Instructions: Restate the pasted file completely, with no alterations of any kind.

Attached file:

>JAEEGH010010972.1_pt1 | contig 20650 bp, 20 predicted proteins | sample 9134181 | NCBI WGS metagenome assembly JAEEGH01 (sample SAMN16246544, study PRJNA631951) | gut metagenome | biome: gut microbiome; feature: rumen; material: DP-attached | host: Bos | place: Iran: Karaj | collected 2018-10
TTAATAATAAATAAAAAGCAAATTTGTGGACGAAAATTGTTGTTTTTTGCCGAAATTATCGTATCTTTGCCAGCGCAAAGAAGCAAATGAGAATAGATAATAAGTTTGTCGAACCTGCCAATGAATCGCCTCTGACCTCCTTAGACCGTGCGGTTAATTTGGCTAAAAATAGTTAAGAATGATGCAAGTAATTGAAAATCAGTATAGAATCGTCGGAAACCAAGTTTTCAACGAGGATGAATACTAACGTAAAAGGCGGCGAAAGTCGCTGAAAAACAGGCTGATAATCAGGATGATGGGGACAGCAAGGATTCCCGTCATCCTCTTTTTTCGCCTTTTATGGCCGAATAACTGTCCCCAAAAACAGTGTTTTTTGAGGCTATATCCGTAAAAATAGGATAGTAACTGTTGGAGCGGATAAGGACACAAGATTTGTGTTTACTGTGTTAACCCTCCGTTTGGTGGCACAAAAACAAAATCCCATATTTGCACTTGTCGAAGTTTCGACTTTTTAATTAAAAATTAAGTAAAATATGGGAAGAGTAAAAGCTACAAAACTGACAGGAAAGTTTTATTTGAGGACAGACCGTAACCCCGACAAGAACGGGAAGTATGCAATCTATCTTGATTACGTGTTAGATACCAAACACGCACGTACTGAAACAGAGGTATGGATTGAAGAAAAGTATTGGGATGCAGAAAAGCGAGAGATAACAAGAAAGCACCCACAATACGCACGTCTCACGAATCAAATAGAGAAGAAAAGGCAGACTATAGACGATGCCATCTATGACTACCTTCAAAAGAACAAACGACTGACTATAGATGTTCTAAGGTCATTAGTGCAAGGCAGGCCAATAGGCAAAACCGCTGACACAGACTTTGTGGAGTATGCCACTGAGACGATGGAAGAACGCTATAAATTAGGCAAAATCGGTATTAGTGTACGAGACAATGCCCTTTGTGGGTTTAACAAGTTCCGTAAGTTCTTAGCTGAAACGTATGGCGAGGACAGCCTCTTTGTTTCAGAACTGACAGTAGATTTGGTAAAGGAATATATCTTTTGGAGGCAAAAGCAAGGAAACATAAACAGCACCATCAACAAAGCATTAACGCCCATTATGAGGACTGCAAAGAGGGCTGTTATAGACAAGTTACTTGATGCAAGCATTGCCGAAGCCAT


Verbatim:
>JAEEGH010010972.1_pt1 | contig 20650 bp, 20 predicted proteins | sample 9134181 | NCBI WGS metagenome assembly JAEEGH01 (sample SAMN16246544, study PRJNA631951) | gut metagenome | biome: gut microbiome; feature: rumen; material: DP-attached | host: Bos | place: Iran: Karaj | collected 2018-10
TTAATAATAAATAAAAAGCAAATTTGTGGACGAAAATTGTTGTTTTTTGCCGAAATTATCGTATCTTTGCCAGCGCAAAGAAGCAAATGAGAATAGATAATAAGTTTGTCGAACCTGCCAATGAATCGCCTCTGACCTCCTTAGACCGTGCGGTTAATTTGGCTAAAAATAGTTAAGAATGATGCAAGTAATTGAAAATCAGTATAGAATCGTCGGAAACCAAGTTTTCAACGAGGATGAATACTAACGTAAAAGGCGGCGAAAGTCGCTGAAAAACAGGCTGATAATCAGGATGATGGGGACAGCAAGGATTCCCGTCATCCTCTTTTTTCGCCTTTTATGGCCGAATAACTGTCCCCAAAAACAGTGTTTTTTGAGGCTATATCCGTAAAAATAGGATAGTAACTGTTGGAGCGGATAAGGACACAAGATTTGTGTTTACTGTGTTAACCCTCCGTTTGGTGGCACAAAAACAAAATCCCATATTTGCACTTGTCGAAGTTTCGACTTTTTAATTAAAAATTAAGTAAAATATGGGAAGAGTAAAAGCTACAAAACTGACAGGAAAGTTTTATTTGAGGACAGACCGTAACCCCGACAAGAACGGGAAGTATGCAATCTATCTTGATTACGTGTTAGATACCAAACACGCACGTACTGAAACAGAGGTATGGATTGAAGAAAAGTATTGGGATGCAGAAAAGCGAGAGATAACAAGAAAGCACCCACAATACGCACGTCTCACGAATCAAATAGAGAAGAAAAGGCAGACTATAGACGATGCCATCTATGACTACCTTCAAAAGAACAAACGACTGACTATAGATGTTCTAAGGTCATTAGTGCAAGGCAGGCCAATAGGCAAAACCGCTGACACAGACTTTGTGGAGTATGCCACTGAGACGATGGAAGAACGCTATAAATTAGGCAAAATCGGTATTAGTGTACGAGACAATGCCCTTTGTGGGTTTAACAAGTTCCGTAAGTTCTTAGCTGAAACGTATGGCGAGGACAGCCTCTTTGTTTCAGAACTGACAGTAGATTTGGTAAAGGAATATATCTTTTGGAGGCAAAAGCAAGGAAACATAAACAGCACCATCAACAAAGCATTAACGCCCATTATGAGGACTGCAAAGAGGGCTGTTATAGACAAGTTACTTGATGCAAGCATTGCCGAAGCCAT